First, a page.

Water Scapes Aquatic Gardens Are In Full Bloom

July 14, 1996|By Suzanne Loudermilk | Suzanne Loudermilk,Tips provided by Valley View FarmsSUN STAFF

Backyard ponds have gone mainstream -- in a big way.

Trickling waterfalls, lush waterlilies and exotic fish can be found tucked into a variety of outdoor spaces these days -- from tiny townhouse lots to sprawling suburban acreage.

Some homeowners choose to do the work themselves. Others rely on professional landscape architects. Either way, the result is a scenic water garden that brings landlocked residents closer nature.

"It's taken off by leaps and bounds," says Tim McQuaid, aquatics manager of Valley View Farms in Cockeysville. "It has a lot to do with people's fascination with water. Everyone dreams of owning a house by a lake or pond or running water."

What makes water gardens particularly appealing is that they're easy to install and provide a sense of tranquillity, says Howard R. Crum, director of national advertising at Lilypons Water Gardens in Buckeystown. "They're the hottest thing in gardening."

Consider that nationally 5 million households had water gardens in 1995 compared with 4 million in 1994. And the number is expected to increase this year, says Bruce Butterfield of the Vermont-based National Gardening Association.

It's also become a multimillion-dollar industry with retail sales of $421 million in 1995.

Charles Brown of Timonium got bitten by the water bug about six years ago after attending a local home show. "I really liked a little Japanese garden," he says, almost sheepishly.

Indeed, he did.

With the help of a son-in-law and landscape company, he turned the entire back of his Colonial home near Interstate 83 into a water wonderland with a 20-foot-by-35-foot pond filled with tall grasses, lily pads, a spouting fountain and colorful koi, or Japanese carp, and goldfish. A gazebo with a swing -- reached by crossing two small bridges over the water -- created a soothing setting.

"It is restful," says Brown, surveying the scene from his three-tiered deck.

Over the years, he added other landscape accouterments such as a weeping blue cedar, a bushy fountain cherry tree, dwarf Korean boxwoods and several varieties of grasses, including some that will grow to 25 feet to buffer the water garden from the nearby highway.

The best part, he says, is that it's all low-maintenance. Gardeners need only trim during the growing season if they want and cut back foliage for the winter. The plants, most of which are in pots, also can be rearranged to meet a homeowner's whims.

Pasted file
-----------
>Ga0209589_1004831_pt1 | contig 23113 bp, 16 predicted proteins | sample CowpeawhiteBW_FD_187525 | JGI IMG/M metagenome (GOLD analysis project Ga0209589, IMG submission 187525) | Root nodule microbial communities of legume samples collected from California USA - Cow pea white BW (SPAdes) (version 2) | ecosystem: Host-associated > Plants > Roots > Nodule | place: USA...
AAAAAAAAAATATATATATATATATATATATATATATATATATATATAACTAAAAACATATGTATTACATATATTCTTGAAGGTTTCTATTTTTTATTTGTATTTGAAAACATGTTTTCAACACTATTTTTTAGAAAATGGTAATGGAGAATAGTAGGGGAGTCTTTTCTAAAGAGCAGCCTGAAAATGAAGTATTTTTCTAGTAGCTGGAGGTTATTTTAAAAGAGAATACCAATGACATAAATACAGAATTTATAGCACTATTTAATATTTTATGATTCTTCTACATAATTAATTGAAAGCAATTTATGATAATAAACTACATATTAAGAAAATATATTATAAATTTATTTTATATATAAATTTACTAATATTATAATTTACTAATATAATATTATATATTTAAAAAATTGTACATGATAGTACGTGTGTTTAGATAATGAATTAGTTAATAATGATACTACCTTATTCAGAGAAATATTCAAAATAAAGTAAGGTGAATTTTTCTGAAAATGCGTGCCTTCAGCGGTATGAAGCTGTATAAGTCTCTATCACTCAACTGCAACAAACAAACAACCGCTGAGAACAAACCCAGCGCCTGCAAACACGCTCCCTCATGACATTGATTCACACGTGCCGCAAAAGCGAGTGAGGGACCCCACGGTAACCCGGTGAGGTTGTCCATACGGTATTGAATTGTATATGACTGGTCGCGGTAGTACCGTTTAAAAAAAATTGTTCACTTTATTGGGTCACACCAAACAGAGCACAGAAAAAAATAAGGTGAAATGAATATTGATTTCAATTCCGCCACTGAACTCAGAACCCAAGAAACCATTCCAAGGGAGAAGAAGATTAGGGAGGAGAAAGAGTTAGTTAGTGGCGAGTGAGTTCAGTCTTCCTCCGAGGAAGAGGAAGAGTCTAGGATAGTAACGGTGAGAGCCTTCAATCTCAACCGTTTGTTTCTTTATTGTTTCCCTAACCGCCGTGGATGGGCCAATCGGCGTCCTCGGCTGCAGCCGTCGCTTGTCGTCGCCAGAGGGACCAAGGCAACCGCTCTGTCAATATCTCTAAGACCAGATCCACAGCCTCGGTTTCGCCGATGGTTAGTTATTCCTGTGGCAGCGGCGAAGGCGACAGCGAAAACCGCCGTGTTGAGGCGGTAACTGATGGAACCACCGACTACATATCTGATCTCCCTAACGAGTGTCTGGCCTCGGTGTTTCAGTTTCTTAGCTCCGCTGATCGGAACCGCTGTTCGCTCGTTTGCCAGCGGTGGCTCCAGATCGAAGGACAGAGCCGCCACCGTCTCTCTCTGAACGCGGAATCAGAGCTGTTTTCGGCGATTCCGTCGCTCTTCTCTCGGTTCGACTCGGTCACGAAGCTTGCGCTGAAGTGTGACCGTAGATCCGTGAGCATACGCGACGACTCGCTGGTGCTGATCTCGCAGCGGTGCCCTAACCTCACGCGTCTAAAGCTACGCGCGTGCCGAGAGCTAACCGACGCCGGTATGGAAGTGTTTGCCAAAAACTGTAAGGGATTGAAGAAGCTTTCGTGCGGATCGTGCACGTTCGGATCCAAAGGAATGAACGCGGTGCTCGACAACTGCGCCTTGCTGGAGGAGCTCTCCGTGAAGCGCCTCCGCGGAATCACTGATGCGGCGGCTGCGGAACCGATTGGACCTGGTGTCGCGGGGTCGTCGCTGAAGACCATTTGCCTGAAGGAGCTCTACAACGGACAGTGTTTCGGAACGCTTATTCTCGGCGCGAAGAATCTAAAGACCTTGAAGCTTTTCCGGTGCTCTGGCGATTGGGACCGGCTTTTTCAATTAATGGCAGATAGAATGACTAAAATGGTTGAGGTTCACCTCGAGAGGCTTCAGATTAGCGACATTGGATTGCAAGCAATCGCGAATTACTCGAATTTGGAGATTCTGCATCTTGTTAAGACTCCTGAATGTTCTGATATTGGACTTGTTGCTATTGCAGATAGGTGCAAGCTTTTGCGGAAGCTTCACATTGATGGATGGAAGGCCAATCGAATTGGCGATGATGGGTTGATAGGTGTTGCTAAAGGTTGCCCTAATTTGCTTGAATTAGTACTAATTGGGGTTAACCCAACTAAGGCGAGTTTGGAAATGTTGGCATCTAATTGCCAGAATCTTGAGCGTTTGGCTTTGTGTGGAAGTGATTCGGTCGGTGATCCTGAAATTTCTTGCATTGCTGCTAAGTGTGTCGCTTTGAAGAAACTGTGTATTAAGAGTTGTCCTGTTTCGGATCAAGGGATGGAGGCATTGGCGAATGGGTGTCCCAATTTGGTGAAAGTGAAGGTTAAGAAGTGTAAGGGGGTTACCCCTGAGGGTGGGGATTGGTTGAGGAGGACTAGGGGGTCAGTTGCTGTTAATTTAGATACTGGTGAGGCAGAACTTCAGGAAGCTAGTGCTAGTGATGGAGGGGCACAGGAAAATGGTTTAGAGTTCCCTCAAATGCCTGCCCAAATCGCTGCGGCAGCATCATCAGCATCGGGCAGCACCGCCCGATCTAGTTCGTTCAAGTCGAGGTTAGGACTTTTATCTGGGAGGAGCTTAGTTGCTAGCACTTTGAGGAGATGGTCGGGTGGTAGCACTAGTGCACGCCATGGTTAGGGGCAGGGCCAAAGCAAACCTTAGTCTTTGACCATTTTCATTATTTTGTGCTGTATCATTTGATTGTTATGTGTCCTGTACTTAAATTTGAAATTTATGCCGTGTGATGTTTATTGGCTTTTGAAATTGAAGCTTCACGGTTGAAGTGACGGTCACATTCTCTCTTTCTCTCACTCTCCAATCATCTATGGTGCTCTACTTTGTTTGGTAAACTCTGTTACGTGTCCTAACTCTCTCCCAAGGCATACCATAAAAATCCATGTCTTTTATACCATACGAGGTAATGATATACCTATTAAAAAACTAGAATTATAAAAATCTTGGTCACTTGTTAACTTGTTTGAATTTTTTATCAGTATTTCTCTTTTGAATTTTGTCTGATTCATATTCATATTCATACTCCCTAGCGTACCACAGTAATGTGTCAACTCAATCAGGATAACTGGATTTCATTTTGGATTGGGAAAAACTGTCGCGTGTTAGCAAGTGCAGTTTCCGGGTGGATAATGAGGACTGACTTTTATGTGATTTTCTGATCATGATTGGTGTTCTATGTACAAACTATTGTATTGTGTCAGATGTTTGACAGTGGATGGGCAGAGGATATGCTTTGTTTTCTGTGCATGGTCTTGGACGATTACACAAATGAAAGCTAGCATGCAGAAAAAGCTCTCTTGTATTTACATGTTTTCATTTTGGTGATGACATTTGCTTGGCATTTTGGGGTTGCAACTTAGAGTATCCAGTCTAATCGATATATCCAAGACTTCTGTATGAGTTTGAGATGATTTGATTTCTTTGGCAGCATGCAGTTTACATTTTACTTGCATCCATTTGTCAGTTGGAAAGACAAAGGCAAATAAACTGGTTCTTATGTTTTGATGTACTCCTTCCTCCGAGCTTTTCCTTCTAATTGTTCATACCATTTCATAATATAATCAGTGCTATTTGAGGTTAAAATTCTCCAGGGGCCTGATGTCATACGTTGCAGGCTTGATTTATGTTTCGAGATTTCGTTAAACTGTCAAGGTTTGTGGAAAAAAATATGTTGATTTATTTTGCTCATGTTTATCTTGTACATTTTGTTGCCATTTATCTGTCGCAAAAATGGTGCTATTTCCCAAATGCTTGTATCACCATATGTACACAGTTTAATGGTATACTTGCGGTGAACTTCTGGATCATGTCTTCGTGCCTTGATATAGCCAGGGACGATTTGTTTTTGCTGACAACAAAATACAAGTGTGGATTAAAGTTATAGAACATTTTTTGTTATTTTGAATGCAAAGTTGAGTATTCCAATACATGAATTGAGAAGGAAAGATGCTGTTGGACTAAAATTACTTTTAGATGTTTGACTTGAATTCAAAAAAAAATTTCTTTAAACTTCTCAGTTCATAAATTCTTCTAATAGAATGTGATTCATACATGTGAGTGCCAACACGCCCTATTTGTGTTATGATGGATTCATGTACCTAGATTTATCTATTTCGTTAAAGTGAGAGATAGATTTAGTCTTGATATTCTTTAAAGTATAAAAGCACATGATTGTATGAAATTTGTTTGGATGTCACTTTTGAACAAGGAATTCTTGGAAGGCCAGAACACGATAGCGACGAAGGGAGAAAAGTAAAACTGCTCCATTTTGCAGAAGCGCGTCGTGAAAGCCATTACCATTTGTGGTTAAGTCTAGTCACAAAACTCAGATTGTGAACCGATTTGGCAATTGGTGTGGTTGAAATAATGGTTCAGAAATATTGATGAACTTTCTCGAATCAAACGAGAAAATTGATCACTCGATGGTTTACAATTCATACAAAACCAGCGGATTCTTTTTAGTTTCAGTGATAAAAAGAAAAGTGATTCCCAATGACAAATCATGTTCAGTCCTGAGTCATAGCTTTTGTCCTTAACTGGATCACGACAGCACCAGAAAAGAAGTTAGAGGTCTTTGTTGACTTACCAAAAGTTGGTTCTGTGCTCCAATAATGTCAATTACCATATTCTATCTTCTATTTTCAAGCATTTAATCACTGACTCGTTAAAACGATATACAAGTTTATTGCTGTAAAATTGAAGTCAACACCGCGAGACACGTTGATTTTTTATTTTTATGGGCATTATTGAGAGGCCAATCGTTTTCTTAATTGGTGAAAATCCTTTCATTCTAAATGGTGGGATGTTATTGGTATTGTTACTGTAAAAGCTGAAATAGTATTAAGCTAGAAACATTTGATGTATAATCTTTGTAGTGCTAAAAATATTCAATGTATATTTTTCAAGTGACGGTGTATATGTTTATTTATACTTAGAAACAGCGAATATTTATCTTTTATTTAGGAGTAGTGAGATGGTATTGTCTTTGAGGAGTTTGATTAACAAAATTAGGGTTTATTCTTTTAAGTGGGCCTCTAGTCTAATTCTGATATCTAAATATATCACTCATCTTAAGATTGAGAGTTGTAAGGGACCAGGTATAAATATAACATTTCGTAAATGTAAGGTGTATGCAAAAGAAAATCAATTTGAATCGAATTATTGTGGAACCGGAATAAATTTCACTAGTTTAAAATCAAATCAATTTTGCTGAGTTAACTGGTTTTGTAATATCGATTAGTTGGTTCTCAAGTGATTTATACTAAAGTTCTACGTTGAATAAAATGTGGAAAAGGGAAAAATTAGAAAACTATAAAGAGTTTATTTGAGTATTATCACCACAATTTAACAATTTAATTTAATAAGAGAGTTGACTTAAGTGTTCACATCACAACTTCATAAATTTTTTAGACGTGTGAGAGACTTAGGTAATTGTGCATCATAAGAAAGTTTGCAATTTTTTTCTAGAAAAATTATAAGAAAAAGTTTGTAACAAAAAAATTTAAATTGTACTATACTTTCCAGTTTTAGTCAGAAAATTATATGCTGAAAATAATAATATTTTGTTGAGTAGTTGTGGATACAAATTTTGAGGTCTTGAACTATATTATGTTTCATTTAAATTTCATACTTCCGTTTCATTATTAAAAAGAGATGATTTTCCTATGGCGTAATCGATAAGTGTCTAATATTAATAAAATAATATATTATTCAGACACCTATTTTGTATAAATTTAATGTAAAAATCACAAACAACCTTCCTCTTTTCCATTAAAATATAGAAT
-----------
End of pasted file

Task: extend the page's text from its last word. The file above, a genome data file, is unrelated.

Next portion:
Sunlight is required

One requirement, though, for aquatic plants -- such as lilies and lotus -- is sunlight. They need at least six hours to bloom best -- a consideration homeowners should take into account when planning water gardens.

There are any number of resources for people who want to build pond sites, including step-by-step books, pamphlets, home-and-garden centers and local seminars. The cost of creating a water garden can range from the low hundreds to several thousand dollars.

For instance, the price of koi can go from $20 for a 6-inch specimen to $150 for one that is 18 inches. Goldfish usually cost well under $5.

Both kinds will eat mosquitoes and their larvae that may be attracted to the water. But Crum of Lilypons points out that koi, with their "fancy paint jobs," can be trained to do tricks, such as swimming in circles or allowing owners to pet them at feeding time.

Lilypons will offer lectures on water gardening next weekend during its annual Lotus Blossom Festival. And Valley View has scheduled two classes this fall -- one on pond installation Sept. 21 and another, winterizing a pond, Oct. 19.

At a recent beginner's class at Hechinger at North Plaza Mall near Perring Parkway, manager Kevin Rupp explained the difference between preformed shells and liners for the pond bed and described various kinds of pumps, filters, fish and plants -- and how to balance this miniature ecosystem with chemicals or snails that clean up the algae.

"The unique thing is you get to make a statement at your house that you designed," Rupp says.

For timid gardeners, he recommends a large clay pot or whiskey barrel as a tiny starter pond. "It depends on how much you want to get into it," he says.

But many water-garden veterans end up wanting an expanded version.

Fatima Ball and her 8-year-old son, Christian, who live near Morgan State University, came to the workshop to find out about putting a bigger pond in their yard. Only a month before, the energetic city resident dug a hole for a small kidney-shaped preformed mold and added the water, fountain, fish and plants.

She said she and Christian were enjoying the results so much they wanted to install a larger model. "They look so peaceful and are so relaxing to listen to," Ball says.

No swimming

Brian and Mary Lee of Bel Air built a water garden next to their patio last year. "It was easy," says Brian Lee of the two-week project, although he acknowledges it involves a lot of physical labor when done alone.

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